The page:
Proposed PBGC Action. On November 23, 2009, the Pension Benefit Guaranty Corporation (the “PBGC”) proposed amending its regulations to eliminate reportable event waivers and extensions, add new information requirements and add two new reportable events. The intent of the changes is to give the PBGC the ability to collect additional information regarding qualified defined benefit plans and their sponsors so that it can more readily keep track of troubled plans and sponsors.
Impact on Credit Agreements. The impact on plan sponsors who require access to credit facilities from commercial banks and other institutional investors could be significant. Many credit agreements include certain ERISA representations, covenants and notice requirements that are based on the current reportable event waivers. If the waivers are eliminated, the opportunities for reportable events significantly increase and as a result, plan sponsors may (i) be prohibited from accessing lines of credit and other financial products due to their inability to make ERISA representations required as a funding precondition, (ii) be required to provide their lenders with notice of each reportable event and (iii) be in default of their credit agreements due to a breach of an ERISA covenant.
Affected Reportable Events. The following is a list of the reportable events that the PBGC proposes to eliminate waivers:
- Active participant reduction (post-event notice)
- Missed contribution (post-event notice)
- Inability to pay benefits (post-event notice)
- Distribution to substantial owner (post-event 4. notice)
- Change in contributing sponsor or controlled 5. group (advance notice1 and post-event notice)
- Liquidation (advance notice and post-event 6. notice)
- Extraordinary distribution or stock redemption 7. (advance notice and post-event notice)
- Transfer of benefit liabilities (advance notice and 8. post-event notice)
- Funding waiver application (advance notice and 9. post-event notice)
- Loan default (advance notice and post-event 10. notice)
Many of the above reportable events are mundane and typically of no issue to well-funded plans (e.g., active participant reduction, change in contributing sponsor or controlled group, transfer of benefit liabilities), however, with the proposed PBGC actions, these types of reportable events will have a definite impact on plan sponsors not only from a credit accessibility and liquidity perspective but from a reporting one as well. There are also a few reportable events where the elimination of waivers may have a minimal impact (e.g., liquidation, loan default and bankruptcy). In these instances, credit agreements will most likely have separate provisions relating to the liquidation or bankruptcy of the plan sponsor so the elimination of the reportable event will not necessarily create new issues.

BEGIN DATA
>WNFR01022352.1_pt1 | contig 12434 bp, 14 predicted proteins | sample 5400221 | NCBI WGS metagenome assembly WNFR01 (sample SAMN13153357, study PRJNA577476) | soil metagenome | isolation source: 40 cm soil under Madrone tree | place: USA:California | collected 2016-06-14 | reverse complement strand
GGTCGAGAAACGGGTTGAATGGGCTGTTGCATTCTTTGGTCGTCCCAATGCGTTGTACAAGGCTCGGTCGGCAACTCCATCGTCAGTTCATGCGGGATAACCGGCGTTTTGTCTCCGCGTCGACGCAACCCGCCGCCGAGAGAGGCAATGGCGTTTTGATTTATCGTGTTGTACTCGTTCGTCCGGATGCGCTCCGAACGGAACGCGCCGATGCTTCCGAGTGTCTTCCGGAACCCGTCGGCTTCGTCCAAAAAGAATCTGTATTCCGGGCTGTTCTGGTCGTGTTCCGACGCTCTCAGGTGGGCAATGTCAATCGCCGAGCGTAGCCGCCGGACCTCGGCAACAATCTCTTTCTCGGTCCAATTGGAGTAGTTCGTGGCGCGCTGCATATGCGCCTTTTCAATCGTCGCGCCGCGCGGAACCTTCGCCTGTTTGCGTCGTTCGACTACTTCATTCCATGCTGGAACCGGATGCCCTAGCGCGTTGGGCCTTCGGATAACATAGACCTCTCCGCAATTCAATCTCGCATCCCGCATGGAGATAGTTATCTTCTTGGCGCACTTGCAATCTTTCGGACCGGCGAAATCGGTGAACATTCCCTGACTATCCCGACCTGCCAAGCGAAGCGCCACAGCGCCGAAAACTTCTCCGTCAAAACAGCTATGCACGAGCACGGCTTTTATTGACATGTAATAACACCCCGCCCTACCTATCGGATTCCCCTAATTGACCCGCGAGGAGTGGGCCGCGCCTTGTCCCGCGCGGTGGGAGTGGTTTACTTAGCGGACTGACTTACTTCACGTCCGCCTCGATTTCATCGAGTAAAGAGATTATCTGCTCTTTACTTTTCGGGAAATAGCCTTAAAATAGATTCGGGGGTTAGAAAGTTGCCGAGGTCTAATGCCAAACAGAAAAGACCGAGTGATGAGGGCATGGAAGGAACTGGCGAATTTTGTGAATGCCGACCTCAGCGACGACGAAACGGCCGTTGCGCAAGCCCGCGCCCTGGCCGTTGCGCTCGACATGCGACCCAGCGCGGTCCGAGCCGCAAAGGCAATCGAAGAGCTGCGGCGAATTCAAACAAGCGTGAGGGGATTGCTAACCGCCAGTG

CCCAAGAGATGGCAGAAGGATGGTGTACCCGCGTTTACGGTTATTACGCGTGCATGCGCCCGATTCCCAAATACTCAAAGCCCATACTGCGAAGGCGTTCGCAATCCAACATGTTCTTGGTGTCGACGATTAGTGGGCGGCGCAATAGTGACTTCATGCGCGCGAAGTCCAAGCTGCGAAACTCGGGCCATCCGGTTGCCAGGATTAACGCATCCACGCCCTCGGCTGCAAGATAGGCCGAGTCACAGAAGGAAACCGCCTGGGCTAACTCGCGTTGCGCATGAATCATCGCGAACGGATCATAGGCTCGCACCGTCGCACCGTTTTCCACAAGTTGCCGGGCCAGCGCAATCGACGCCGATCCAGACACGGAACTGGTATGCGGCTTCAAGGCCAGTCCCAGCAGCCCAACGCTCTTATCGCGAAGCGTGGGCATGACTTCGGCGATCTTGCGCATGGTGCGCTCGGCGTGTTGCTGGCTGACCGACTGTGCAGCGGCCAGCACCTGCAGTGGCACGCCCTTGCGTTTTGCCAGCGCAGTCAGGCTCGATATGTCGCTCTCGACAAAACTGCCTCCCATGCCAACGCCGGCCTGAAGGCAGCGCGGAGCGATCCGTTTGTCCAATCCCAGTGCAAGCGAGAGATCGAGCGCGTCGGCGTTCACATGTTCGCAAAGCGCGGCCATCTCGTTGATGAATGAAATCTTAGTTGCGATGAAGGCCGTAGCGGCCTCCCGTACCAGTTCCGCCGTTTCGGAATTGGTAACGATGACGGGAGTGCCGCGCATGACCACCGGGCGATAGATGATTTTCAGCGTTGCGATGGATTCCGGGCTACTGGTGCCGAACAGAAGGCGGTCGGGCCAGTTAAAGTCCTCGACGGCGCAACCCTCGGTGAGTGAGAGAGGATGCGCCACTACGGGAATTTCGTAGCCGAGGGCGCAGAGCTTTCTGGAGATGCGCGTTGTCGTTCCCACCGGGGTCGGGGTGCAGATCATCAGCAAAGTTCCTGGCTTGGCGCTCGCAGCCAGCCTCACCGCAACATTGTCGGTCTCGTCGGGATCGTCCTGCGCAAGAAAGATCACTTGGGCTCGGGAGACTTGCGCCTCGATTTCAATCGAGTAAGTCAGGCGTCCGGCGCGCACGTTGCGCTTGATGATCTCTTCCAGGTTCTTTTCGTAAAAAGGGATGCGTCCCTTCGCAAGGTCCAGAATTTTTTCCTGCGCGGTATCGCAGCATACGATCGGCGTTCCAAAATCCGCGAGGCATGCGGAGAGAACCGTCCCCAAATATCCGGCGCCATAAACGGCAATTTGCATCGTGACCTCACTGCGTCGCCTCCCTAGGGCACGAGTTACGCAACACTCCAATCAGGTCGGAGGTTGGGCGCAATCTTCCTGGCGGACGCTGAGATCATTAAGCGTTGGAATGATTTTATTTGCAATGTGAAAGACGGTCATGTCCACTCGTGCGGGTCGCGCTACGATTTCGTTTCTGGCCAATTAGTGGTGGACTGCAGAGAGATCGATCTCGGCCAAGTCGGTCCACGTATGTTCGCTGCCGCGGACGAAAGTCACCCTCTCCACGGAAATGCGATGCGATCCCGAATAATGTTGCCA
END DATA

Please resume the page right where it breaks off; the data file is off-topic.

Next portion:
New Reportable Events. The following are the two new proposed reportable events:
AFTAP under 60%. This proposed reportable event would occur when a plan’s adjusted funding target attainment percentage is less than or presumed to be less than 60% under certain circumstances.
Asset transfer to retiree health account or subsequent reduction in funding ratio. This proposed reportable event would occur under certain circumstances when a Section 420 of the Code transfer is made or if, after the transfer, the funded ratio falls below 120%.
From a reportable event perspective, the first proposed reportable event makes sense, because the PBGC wants to keep track of troubled plans and sponsors. However, the same rationale does not apply to the second proposed reportable event. With respect to Section 420 transfers, generally, only well-funded plans may make such transfers. There are very strict requirements that plans and sponsors must meet before making a transfer. If this action is finalized, plan sponsors with credit agreements may have to reevaluate the benefits of making this transfer.
Conclusion. While the PBGC has yet to finalize its proposed changes, we strongly suggest that qualified defined benefit plan sponsors who rely on credit agreements, should closely review them to determine the possible impact of the elimination of the reportable event waivers and to discuss with their lenders possible next steps.